If buying gifts is part of the itinerary, pack light and carry an extra soft-sided suitcase in your check-in luggage. When you pack to depart, use your wardrobe to cushion breakables. I’ve rarely lost a piece to breakage in shipping if I was careful in the way it was packed.

Many shops can also arrange for shipping should you find an irresistible bargain…a four-panel, 6-foot high, hand-carved screen, for example, at a want to-get-it $129. Or a large, artfully carved and painted mask, priced at under $200, or the wooden sake barrels-cum-planters at $89. Even with packing and shipping tripling the cost, there are unique pieces worth considering.

The Japanese retain an affinity for the handmade papers of old. In Tokyo and other Japanese cities, paper goods specialty shops cater to a mix of Japanese and foreign clientele with everything from note cards to stationary bought by the page, or paper bound into handmade diaries or used in an infinite variety of fans. Elegant, distinctive and useful, fans run $6-$25, depending on variables like size, intricacy, quality of the paper, and whether it was hand-painted or printed by machine.

Surprisingly, in a high-technology world in which Japan excels, it is the traditional arts, often handmade, that offer the best bargains. While you may find the latest model digital camera in a camera shop in Akihabara, the Tokyo shopping district where high-tech electronics reign, prices run high. Cutting-edge technology, eve on Japanese-made goods, costs less in the U.S.

Food represents another whole category of omiyage possibilities. Anywhere you go in Japan, gift shops feature a wide selection of foods packaged for travelers, including specialties of the region. There are a wide variety of crackers, candies, fruits and light confections, all beautifully packaged in the tradition of omiyage. On this last trip I bought small banana-filled cakes and azuki bean sweets, hot wasabe, and food spices as self-directed omiyage, bought with pocket change at a shop at the airport. I like to bring such things home. They are prods to memory, providing future meals with the exotic taste of some past adventure. In a world where cookbooks are best sellers, there are likely some distinctive culinary experiences to be gifted to the gourmet chefs on your omiyage list.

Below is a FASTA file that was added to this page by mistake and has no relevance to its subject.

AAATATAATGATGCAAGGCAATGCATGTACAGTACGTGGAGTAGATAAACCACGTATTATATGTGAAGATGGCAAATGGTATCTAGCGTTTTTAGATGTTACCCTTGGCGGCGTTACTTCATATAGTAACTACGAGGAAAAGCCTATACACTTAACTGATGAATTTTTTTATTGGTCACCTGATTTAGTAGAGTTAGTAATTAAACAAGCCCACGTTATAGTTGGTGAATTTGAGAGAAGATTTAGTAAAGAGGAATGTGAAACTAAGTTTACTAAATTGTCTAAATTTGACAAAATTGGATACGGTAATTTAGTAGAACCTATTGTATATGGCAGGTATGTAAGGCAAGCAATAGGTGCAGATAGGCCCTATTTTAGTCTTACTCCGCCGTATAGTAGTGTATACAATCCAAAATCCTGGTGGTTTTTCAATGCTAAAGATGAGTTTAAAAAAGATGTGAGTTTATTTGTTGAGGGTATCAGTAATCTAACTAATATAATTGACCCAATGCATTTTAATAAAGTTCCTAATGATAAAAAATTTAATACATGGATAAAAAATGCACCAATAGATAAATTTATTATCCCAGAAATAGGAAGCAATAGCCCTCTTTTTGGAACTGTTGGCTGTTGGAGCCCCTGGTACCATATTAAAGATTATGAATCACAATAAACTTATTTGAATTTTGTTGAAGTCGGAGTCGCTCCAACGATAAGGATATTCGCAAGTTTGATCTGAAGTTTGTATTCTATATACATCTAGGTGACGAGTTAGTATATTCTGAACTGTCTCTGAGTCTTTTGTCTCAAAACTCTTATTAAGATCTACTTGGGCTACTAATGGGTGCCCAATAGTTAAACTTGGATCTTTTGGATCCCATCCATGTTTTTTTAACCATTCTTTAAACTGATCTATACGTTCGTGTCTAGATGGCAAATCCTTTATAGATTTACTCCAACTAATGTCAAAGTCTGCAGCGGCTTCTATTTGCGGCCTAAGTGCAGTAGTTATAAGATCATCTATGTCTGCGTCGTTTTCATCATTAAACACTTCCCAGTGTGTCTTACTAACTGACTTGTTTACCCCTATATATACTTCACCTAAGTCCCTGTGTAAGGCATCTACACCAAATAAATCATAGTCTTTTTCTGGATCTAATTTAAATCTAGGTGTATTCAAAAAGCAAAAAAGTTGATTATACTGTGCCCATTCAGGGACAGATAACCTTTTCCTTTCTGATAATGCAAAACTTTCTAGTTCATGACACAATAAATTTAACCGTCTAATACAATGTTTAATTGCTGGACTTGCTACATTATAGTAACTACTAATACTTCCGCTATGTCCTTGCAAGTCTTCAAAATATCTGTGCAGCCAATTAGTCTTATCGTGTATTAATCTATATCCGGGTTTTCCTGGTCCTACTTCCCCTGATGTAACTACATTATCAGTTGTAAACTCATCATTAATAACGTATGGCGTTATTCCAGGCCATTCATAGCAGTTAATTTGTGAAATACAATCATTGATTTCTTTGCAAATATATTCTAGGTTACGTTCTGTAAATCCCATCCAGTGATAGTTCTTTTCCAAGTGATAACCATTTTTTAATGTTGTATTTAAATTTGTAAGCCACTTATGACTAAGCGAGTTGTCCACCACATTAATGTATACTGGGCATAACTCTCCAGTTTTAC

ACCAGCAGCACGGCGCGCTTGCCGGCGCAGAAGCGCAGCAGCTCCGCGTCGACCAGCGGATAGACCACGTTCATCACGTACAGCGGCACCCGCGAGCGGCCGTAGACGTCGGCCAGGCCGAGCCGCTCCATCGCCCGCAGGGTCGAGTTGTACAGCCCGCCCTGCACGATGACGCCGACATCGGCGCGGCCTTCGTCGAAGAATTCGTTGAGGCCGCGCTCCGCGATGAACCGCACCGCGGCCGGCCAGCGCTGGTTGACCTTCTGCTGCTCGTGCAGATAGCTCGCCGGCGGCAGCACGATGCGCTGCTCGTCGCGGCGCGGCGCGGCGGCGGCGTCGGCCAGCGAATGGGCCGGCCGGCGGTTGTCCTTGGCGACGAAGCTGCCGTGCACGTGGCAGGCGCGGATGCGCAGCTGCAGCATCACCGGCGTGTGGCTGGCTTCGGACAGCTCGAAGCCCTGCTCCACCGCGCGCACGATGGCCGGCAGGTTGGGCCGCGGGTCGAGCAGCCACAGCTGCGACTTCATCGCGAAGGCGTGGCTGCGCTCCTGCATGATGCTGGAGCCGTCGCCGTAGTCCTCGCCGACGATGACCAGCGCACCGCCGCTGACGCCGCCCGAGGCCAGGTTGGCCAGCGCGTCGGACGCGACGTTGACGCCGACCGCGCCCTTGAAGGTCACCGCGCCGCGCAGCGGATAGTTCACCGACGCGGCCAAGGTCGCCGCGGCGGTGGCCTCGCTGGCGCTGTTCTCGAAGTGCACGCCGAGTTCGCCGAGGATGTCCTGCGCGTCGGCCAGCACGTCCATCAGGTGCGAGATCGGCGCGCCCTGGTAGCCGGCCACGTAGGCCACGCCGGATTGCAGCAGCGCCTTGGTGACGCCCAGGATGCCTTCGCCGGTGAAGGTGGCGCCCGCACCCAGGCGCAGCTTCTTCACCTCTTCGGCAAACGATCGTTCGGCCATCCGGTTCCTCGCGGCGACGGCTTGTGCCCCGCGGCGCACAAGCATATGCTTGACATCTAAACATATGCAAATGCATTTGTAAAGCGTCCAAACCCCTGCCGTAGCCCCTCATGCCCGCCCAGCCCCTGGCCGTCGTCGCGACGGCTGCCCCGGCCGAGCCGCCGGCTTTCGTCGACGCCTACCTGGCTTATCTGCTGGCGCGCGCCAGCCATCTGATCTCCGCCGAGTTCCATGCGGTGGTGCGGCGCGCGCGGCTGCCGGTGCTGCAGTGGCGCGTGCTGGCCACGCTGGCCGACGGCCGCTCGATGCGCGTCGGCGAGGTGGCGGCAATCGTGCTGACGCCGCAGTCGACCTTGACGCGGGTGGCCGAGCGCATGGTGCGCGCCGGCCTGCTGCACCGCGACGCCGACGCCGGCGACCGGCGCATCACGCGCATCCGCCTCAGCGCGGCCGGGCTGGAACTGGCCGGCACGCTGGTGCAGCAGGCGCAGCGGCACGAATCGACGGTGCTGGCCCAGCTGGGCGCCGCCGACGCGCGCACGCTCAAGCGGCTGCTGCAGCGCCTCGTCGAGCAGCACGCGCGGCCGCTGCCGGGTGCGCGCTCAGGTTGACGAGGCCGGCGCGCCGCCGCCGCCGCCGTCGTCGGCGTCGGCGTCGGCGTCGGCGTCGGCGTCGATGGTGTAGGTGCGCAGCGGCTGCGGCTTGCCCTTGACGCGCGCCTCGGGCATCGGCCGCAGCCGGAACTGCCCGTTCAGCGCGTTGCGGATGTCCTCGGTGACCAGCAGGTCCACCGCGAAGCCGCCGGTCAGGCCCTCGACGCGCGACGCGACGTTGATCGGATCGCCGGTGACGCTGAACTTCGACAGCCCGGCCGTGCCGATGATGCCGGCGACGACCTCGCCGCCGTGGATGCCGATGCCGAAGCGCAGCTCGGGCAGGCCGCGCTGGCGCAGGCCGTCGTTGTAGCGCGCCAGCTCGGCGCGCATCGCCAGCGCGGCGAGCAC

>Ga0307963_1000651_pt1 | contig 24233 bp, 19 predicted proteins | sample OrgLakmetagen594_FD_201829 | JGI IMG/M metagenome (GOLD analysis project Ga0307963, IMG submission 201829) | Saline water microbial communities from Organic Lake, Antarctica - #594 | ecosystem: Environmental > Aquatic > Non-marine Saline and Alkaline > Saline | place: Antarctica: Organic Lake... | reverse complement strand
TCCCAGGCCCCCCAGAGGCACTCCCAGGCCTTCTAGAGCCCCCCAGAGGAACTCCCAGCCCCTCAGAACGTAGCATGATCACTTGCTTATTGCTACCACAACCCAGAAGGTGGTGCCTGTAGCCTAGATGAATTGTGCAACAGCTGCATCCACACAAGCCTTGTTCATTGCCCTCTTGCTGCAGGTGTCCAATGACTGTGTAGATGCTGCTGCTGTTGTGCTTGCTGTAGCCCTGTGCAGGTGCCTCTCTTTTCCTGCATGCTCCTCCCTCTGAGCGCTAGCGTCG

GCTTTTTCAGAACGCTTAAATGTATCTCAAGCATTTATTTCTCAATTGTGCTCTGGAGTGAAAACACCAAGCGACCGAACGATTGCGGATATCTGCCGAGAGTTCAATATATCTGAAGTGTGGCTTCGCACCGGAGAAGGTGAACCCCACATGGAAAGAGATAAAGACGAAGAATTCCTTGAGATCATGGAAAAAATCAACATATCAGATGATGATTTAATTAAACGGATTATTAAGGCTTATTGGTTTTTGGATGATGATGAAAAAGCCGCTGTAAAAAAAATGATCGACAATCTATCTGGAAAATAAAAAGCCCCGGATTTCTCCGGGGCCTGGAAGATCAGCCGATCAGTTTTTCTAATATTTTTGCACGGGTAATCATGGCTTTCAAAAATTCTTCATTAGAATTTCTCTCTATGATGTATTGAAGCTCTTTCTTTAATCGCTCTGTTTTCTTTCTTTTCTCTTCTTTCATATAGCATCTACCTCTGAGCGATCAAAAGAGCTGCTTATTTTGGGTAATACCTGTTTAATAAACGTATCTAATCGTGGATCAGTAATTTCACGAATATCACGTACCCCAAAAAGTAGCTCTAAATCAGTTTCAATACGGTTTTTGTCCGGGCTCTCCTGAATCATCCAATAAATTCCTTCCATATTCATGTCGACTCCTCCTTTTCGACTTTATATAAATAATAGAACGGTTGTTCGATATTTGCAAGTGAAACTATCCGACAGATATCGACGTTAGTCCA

In all your gifting, shop with an eye to detail that emphasizes creative skill: fine-line details on a painted face, for example, or feet and hands done well in a ceramic or bronze sculpture. This is a hallmark of craftsmanship and talent in both older and contemporary pieces, whether handmade or made by machine. Remember to keep receipts accessible. If a value-added tax credit applies they will be necessary. Leave time for collecting your VAT rebate at the airport at your time of departure.

One last bit of omiyage advice. If you see something perfect, don’t hesitate. Things that are perfect benefit from spontaneity. So pack that second bag and get ready to celebrate your great time in Japan with omiyage for those at home.